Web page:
According to wikipedia, a pingback is added to your blog because this other blog on Intelligent Design has quoted your post. But does it require your approval ? (i.e. do you think that ID is an interesting answer to multiverse ?).

  10. John Baez says:

    Someone should start a blog or wiki or weekly column all about university press releases: the good, the bad and the ugly. It might eventually exert some discipline on the people who write those releases, if word got back to them.

  11. Peter Woit says:

    Davide and John,

    I suppose the quality of university press offices varies, but the amount of hype they put out depends largely on what researchers are willing to feed them. A lot of these over-hyped press releases are the fault of PRL, which evidently has a policy of encouraging press releases when they publish papers. I find it hard to believe that many university press offices are issuing press releases over the objections of the researchers involved, or without letting them see the text of the release and vet it before it goes out. Few faculty that I know would tolerate their institution issuing without their approval a press release that they felt misrepresented their research.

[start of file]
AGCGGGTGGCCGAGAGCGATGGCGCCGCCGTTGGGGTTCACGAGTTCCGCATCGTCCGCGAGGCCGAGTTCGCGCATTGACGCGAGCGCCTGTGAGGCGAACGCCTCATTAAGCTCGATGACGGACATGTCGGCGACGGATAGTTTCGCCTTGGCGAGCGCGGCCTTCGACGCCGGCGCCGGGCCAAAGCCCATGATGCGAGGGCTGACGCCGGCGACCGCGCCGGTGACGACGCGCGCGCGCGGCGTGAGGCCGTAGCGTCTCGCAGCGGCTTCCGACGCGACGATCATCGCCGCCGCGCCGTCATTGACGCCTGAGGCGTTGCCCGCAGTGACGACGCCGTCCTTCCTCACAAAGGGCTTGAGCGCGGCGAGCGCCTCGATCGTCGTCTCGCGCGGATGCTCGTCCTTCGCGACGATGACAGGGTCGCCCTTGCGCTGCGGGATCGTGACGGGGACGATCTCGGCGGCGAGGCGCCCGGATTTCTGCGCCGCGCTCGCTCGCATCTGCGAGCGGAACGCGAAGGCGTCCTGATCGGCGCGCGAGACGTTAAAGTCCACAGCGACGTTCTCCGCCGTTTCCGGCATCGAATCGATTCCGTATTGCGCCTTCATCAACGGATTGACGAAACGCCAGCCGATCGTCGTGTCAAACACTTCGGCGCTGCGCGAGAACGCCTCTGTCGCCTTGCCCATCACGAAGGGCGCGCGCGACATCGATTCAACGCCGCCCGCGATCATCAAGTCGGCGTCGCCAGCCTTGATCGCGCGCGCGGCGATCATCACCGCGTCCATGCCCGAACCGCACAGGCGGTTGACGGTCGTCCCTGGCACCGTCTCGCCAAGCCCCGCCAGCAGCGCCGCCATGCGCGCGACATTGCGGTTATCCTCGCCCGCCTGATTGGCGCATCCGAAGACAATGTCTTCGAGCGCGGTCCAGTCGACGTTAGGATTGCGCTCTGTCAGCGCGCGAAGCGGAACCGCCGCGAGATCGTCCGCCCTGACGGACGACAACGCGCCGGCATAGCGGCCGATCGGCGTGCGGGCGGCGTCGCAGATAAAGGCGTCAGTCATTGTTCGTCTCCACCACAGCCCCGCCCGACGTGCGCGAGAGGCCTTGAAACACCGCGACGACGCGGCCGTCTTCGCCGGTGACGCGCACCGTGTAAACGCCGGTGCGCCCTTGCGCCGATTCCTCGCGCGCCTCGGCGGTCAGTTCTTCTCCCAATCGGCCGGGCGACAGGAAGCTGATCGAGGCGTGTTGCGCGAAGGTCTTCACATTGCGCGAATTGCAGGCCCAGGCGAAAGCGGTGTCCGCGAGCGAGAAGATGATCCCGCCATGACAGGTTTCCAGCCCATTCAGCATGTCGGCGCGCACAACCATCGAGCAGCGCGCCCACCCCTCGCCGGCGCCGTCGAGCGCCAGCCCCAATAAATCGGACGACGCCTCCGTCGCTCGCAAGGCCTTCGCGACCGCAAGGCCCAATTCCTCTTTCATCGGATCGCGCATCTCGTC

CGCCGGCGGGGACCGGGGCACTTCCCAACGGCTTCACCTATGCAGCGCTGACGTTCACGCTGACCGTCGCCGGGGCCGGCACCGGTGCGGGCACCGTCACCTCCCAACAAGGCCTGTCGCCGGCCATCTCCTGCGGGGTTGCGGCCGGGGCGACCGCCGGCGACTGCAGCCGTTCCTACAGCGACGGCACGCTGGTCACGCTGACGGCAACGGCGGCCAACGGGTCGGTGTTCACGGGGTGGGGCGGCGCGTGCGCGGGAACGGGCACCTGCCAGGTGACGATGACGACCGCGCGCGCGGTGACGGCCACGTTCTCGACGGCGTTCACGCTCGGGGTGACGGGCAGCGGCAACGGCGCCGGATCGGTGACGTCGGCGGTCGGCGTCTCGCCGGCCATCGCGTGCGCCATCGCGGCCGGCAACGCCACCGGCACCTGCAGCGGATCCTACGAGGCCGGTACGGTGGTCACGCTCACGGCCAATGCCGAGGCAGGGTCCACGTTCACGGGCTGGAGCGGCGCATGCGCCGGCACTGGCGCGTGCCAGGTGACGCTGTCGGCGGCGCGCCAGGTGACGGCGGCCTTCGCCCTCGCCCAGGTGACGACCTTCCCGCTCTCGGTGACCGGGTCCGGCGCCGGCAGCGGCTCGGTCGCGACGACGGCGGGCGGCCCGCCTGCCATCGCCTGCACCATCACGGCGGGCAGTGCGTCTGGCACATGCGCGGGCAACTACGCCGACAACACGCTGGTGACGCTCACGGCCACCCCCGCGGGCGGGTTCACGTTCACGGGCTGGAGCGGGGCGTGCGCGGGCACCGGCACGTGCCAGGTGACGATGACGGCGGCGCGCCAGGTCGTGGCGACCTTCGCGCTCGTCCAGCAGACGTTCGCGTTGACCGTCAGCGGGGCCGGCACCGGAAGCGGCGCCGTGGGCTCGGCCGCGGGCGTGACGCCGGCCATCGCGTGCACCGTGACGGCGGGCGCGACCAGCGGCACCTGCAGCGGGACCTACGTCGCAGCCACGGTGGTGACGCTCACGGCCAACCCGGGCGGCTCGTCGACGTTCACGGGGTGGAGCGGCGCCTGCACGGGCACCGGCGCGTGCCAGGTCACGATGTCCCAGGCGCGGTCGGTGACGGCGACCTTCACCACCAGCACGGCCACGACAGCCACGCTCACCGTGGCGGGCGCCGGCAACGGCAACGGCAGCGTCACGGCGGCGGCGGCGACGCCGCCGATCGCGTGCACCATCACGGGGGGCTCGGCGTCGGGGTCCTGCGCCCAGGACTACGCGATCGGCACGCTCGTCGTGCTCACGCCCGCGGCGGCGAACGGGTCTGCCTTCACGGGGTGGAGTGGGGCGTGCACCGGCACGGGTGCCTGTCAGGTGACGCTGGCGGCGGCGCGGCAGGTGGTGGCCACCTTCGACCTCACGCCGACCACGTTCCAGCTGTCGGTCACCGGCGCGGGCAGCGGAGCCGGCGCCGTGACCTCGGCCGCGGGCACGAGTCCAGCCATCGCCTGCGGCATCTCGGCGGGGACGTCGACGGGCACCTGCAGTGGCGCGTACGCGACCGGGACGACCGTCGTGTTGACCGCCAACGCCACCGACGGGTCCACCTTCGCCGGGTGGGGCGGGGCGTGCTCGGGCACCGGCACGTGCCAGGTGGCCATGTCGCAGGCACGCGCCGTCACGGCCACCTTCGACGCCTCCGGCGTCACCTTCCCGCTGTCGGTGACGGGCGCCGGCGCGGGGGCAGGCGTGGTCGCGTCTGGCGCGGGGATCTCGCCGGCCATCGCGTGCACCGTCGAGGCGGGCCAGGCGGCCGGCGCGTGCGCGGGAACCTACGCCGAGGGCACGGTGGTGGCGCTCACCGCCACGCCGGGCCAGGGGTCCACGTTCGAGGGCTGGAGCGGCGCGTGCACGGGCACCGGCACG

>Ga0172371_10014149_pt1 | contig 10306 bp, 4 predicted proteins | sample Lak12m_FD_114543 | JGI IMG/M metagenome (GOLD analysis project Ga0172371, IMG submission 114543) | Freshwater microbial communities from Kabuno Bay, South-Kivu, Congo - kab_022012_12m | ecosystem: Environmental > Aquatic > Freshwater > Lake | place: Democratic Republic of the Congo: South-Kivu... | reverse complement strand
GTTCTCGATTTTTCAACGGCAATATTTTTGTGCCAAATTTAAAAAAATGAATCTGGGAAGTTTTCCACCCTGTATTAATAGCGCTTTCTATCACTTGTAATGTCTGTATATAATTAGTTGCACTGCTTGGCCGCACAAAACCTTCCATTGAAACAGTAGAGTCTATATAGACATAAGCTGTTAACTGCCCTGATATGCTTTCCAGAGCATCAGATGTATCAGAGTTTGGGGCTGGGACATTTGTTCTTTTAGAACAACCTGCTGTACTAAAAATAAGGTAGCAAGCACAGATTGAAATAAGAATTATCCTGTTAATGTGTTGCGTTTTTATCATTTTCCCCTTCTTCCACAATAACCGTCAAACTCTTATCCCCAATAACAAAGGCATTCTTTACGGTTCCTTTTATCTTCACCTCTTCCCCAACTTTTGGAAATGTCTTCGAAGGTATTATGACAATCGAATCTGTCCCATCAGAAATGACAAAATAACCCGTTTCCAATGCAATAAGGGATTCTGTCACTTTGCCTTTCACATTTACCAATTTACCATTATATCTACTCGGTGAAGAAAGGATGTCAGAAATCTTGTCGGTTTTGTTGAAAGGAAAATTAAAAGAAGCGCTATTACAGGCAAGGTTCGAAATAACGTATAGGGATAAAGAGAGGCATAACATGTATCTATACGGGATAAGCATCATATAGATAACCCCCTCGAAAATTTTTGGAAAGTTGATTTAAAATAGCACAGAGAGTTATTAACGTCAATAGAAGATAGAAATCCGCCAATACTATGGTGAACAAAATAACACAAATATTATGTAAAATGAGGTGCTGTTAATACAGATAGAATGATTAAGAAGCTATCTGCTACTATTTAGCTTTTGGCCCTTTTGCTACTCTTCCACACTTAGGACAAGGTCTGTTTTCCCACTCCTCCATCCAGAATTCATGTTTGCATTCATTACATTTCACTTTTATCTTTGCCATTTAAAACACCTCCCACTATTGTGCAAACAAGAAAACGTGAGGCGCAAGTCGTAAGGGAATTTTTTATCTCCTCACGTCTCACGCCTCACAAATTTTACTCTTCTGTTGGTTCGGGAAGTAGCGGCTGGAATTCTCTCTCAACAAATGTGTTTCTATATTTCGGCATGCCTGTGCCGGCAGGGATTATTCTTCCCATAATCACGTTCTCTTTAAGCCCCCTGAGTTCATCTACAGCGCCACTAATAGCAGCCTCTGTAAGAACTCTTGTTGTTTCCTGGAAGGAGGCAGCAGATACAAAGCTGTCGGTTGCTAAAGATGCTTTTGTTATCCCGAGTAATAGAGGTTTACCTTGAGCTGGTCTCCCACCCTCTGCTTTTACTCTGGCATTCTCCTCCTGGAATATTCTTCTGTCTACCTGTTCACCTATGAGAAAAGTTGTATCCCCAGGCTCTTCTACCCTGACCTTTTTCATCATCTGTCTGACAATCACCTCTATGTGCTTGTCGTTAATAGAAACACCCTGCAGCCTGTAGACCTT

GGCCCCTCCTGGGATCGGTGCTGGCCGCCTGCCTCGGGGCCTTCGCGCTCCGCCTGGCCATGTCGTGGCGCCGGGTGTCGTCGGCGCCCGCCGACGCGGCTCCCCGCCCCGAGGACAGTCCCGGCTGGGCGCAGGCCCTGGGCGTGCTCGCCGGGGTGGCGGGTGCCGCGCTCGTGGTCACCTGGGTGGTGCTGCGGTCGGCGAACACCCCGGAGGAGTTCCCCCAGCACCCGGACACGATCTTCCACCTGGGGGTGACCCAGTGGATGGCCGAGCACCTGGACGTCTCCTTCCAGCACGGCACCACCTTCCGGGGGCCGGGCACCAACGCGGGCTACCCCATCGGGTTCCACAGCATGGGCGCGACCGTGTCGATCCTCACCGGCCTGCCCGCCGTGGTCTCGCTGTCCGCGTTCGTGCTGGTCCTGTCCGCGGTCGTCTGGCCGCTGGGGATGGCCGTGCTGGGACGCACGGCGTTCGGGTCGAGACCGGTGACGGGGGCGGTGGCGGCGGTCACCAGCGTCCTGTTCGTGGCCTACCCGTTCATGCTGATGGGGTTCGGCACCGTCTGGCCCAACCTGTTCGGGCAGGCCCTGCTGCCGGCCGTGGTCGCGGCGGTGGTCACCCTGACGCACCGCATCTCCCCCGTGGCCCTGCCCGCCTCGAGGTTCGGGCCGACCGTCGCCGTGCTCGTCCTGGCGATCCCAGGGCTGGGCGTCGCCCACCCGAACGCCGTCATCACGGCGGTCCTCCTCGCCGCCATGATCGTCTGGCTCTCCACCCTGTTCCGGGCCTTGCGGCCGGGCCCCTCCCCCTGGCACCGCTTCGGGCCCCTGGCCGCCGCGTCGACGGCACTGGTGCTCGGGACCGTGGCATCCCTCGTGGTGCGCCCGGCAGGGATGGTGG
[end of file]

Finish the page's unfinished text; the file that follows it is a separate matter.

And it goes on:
If you look at the collected “This Week’s Hype” postings about university press releases I think there’s a pattern. They’re mostly about how someone at the university has made progress towards solving the problem of some well-known speculative theory being untestable. There’s every reason to believe that the researchers themselves think they have done this, and are on-board with the idea of a press release promoting their work. These press releases are often carefully worded with crucial caveats placed so as to be technically accurate, but highly misleading in that they don’t mention problems with the claims being made. When various news sources pick them up, it’s not surprising they often take them at face value, are successfully misled, and miss the significance of the caveats. Good news organizations aren’t fooled, do their own checking, and then decide to ignore the misleading press release, weaker ones are fooled.